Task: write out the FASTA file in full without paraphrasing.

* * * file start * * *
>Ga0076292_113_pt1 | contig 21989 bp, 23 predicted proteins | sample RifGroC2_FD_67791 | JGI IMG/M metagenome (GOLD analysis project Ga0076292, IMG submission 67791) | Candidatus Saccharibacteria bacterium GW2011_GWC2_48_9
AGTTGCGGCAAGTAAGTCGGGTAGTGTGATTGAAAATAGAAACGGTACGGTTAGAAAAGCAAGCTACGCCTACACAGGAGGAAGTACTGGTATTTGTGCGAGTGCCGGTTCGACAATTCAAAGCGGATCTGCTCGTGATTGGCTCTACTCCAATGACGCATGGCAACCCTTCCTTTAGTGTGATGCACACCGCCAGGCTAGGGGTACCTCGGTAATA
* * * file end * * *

>Ga0076292_113_pt1 | contig 21989 bp, 23 predicted proteins | sample RifGroC2_FD_67791 | JGI IMG/M metagenome (GOLD analysis project Ga0076292, IMG submission 67791) | Candidatus Saccharibacteria bacterium GW2011_GWC2_48_9
AGTTGCGGCAAGTAAGTCGGGTAGTGTGATTGAAAATAGAAACGGTACGGTTAGAAAAGCAAGCTACGCCTACACAGGAGGAAGTACTGGTATTTGTGCGAGTGCCGGTTCGACAATTCAAAGCGGATCTGCTCGTGATTGGCTCTACTCCAATGACGCATGGCAACCCTTCCTTTAGTGTGATGCACACCGCCAGGCTAGGGGTACCTCGGTAATA